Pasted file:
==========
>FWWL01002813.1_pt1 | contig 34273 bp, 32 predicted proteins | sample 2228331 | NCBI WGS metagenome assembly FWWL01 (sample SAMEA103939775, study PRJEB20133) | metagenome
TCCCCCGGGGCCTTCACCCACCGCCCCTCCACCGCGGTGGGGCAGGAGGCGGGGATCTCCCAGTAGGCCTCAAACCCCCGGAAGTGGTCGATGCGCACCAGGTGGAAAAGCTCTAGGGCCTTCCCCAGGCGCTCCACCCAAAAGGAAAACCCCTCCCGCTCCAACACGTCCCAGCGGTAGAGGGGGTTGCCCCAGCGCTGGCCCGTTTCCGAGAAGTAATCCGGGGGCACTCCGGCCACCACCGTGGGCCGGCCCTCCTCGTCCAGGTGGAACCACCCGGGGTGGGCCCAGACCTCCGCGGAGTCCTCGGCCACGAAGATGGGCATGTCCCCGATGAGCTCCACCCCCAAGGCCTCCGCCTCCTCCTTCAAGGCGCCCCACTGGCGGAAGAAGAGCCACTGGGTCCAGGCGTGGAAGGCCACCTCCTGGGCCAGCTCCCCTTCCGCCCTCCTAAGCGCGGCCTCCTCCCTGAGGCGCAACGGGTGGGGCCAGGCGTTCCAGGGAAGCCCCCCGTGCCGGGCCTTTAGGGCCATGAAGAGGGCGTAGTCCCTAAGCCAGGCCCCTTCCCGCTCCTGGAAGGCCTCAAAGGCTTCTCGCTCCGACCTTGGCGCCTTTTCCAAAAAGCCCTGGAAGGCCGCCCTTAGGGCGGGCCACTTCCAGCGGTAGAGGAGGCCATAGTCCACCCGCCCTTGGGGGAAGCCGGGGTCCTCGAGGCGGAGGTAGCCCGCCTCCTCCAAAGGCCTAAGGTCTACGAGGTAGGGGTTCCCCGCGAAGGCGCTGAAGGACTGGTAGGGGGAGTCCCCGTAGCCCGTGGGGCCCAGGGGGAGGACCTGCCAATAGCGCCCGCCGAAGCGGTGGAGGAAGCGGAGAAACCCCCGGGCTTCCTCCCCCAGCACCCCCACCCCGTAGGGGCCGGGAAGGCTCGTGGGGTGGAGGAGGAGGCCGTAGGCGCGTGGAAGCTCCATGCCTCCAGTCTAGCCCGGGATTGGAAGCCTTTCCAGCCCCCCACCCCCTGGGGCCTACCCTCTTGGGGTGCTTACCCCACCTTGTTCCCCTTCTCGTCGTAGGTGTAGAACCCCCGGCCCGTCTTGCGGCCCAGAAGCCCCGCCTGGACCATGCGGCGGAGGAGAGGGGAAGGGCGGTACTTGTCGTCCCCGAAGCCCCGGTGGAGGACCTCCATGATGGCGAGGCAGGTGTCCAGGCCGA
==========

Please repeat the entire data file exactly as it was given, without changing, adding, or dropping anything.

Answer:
>FWWL01002813.1_pt1 | contig 34273 bp, 32 predicted proteins | sample 2228331 | NCBI WGS metagenome assembly FWWL01 (sample SAMEA103939775, study PRJEB20133) | metagenome
TCCCCCGGGGCCTTCACCCACCGCCCCTCCACCGCGGTGGGGCAGGAGGCGGGGATCTCCCAGTAGGCCTCAAACCCCCGGAAGTGGTCGATGCGCACCAGGTGGAAAAGCTCTAGGGCCTTCCCCAGGCGCTCCACCCAAAAGGAAAACCCCTCCCGCTCCAACACGTCCCAGCGGTAGAGGGGGTTGCCCCAGCGCTGGCCCGTTTCCGAGAAGTAATCCGGGGGCACTCCGGCCACCACCGTGGGCCGGCCCTCCTCGTCCAGGTGGAACCACCCGGGGTGGGCCCAGACCTCCGCGGAGTCCTCGGCCACGAAGATGGGCATGTCCCCGATGAGCTCCACCCCCAAGGCCTCCGCCTCCTCCTTCAAGGCGCCCCACTGGCGGAAGAAGAGCCACTGGGTCCAGGCGTGGAAGGCCACCTCCTGGGCCAGCTCCCCTTCCGCCCTCCTAAGCGCGGCCTCCTCCCTGAGGCGCAACGGGTGGGGCCAGGCGTTCCAGGGAAGCCCCCCGTGCCGGGCCTTTAGGGCCATGAAGAGGGCGTAGTCCCTAAGCCAGGCCCCTTCCCGCTCCTGGAAGGCCTCAAAGGCTTCTCGCTCCGACCTTGGCGCCTTTTCCAAAAAGCCCTGGAAGGCCGCCCTTAGGGCGGGCCACTTCCAGCGGTAGAGGAGGCCATAGTCCACCCGCCCTTGGGGGAAGCCGGGGTCCTCGAGGCGGAGGTAGCCCGCCTCCTCCAAAGGCCTAAGGTCTACGAGGTAGGGGTTCCCCGCGAAGGCGCTGAAGGACTGGTAGGGGGAGTCCCCGTAGCCCGTGGGGCCCAGGGGGAGGACCTGCCAATAGCGCCCGCCGAAGCGGTGGAGGAAGCGGAGAAACCCCCGGGCTTCCTCCCCCAGCACCCCCACCCCGTAGGGGCCGGGAAGGCTCGTGGGGTGGAGGAGGAGGCCGTAGGCGCGTGGAAGCTCCATGCCTCCAGTCTAGCCCGGGATTGGAAGCCTTTCCAGCCCCCCACCCCCTGGGGCCTACCCTCTTGGGGTGCTTACCCCACCTTGTTCCCCTTCTCGTCGTAGGTGTAGAACCCCCGGCCCGTCTTGCGGCCCAGAAGCCCCGCCTGGACCATGCGGCGGAGGAGAGGGGAAGGGCGGTACTTGTCGTCCCCGAAGCCCCGGTGGAGGACCTCCATGATGGCGAGGCAGGTGTCCAGGCCGA